Here’s a trivia question: Where does the following URL take you?
If you haven’t already clicked it, here’s the answer: It goes the Netscape home page
(now AOL’s netscape.aol.com). [Update: Since this post was written, http://home.mcom.com has been restored to its appearance on October 21, 1994. For the details, see the post by former Netscape employee Jamie Zawinski (“jwz”).]
Why mcom.com? The original name of the Netscape Corporation was Mosaic Communications Corporation, named for the Mosaic web browser that Marc Andreessen and Eric Bina developed while at the University of Illinois. On November 14, 1994 Mosaic Communications Corporation changed its name to Netscape Communications Corporation to “further establish its unique identity in the industry and to accommodate concerns expressed by the University of Illinois” about confusion with NCSA’s Mosaic browser. Why home.mcom.com? Back then the fad to name a Web site’s home page ‘www’ hadn’t fully caught hold.
I was reminded of this bit of ‘net nostalgia because of Friday’s announcement that AOL will officially nix the Netscape Web browser. (News.com blog post here: http://www.news.com/underexposed/8301-13580_3-9838145-39.html)
This was, of course, inevitable in light of recent history. Netscape had effectively ceased to exist as a unit within AOL years ago. This is but another sad footnote in the history of a company that did so much to facilitate the evolution of the Web — and a reminder of how quickly a company’s fortunes can change.
I recall the launch event for Microsoft Internet Explorer 4 at San Francisco’s Fort Mason Center on September 30, 1997. A day or so later I stopped by the Netscape offices in Mountain View to view the handiwork of some (presumed) Microsoft revelers who dropped off a metal and wood sculpture of Microsoft’s IE 4 logo on the front lawn of Netscape’s main building where Ellis meets Middlefield at 501 E. Middlefield Road. Rather than removing the logo, the Netscape crew adorned it with a large Styrofoam sculpture of their Mozilla mascot and spray-painted “Netscape Now” on the side of IE icon. (For historical documentation of this event, see the Mozilla Museum’s “Mozilla stomps IE“.) A placard was added that read “Netscape – 72, Microsoft – 18” indicating the relative market share of two browsers at that time.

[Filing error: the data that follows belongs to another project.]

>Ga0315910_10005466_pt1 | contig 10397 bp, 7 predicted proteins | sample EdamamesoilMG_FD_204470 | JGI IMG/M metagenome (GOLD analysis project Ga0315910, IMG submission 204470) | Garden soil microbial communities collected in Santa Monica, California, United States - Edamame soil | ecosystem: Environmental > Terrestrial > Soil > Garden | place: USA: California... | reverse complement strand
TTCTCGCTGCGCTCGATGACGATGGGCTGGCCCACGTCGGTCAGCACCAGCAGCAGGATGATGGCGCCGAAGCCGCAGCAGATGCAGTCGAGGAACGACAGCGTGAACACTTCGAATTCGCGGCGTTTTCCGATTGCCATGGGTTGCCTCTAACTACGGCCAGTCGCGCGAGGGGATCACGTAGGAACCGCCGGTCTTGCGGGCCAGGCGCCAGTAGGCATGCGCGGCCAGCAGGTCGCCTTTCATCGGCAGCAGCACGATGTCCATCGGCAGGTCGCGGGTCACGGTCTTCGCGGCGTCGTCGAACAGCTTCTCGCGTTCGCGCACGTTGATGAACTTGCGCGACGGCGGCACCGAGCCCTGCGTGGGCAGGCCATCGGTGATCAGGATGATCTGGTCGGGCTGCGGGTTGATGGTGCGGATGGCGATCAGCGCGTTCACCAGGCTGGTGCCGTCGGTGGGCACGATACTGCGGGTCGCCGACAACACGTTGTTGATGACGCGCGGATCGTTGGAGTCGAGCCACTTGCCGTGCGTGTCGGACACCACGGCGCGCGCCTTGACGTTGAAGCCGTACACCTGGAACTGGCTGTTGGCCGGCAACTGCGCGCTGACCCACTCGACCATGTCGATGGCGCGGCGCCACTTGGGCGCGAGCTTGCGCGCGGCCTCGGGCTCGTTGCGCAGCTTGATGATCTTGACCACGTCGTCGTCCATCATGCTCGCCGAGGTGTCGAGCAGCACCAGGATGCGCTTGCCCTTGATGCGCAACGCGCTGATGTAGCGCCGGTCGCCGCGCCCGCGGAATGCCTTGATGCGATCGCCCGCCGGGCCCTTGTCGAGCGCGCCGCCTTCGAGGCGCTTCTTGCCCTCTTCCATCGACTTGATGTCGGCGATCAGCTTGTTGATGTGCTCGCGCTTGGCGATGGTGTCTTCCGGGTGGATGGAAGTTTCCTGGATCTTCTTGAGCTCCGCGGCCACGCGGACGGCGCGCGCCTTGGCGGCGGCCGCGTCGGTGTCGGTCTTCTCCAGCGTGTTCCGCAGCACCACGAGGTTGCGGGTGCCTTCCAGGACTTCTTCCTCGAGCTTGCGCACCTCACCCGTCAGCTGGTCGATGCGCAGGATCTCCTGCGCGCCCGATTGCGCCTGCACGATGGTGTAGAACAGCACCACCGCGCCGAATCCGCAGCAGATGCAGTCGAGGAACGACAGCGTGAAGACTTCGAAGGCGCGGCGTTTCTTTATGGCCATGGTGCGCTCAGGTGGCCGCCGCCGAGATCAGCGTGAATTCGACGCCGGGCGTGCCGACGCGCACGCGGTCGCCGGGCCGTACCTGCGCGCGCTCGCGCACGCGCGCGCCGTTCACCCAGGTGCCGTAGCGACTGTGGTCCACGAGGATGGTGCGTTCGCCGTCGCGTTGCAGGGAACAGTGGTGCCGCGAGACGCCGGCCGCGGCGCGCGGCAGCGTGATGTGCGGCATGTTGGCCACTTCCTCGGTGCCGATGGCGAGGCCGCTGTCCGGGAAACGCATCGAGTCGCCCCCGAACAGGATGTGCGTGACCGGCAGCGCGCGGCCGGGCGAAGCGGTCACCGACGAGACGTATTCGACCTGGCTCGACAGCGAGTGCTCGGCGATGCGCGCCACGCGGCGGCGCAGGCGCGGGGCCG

This was, of course, about to change rapidly as IE’s market share took off following the launch of MSIE 4.
I was a member of Netscape’s Customer Advisory Council throughout 1998, the year that everything changed. The year began with Netscape still the brash upstart. You could see the company’s recent growth by the hastily-painted Netscape signs in front an expanding array of office buildings spreading out from their main building at the intersection of Ellis and Middlefield roads. Before the year was out, however — on November 24 1998 — AOL (then America Online) announced plans to acquire Netscape Communications and the company’s long slide into irrelevance was underway. The last time I drove by 501 E. Middlefield, the former Netscape office building was occupied by VeriSign.
I recall talking to Netscape’s Ramanathan Guha at an Advisory Board meeting sometime around late summer or early fall of 1998. When I asked about the threat Microsoft presented to Netscape’s business model, I initially was handed the party line about how Netscape’s products and market position were superior and so on. Then Guha dropped the game face. His voice took on a more somber tone as he asked what, at the time, seemed like an odd question: “What if we were an ISP?” He pointed out that while Microsoft currently had all of its armaments directed at Netscape, the company didn’t appear to perceive AOL as a threat and wasn’t focusing its competitive energies on that company. At that moment I realized how much the Microsoft threat weighed on Netscape and its employees. They were desperately seeking a business model that didn’t directly confront the Redmond giant. Of course, the full ramifications of the question didn’t occur to me until the announcement of the AOL deal later that year.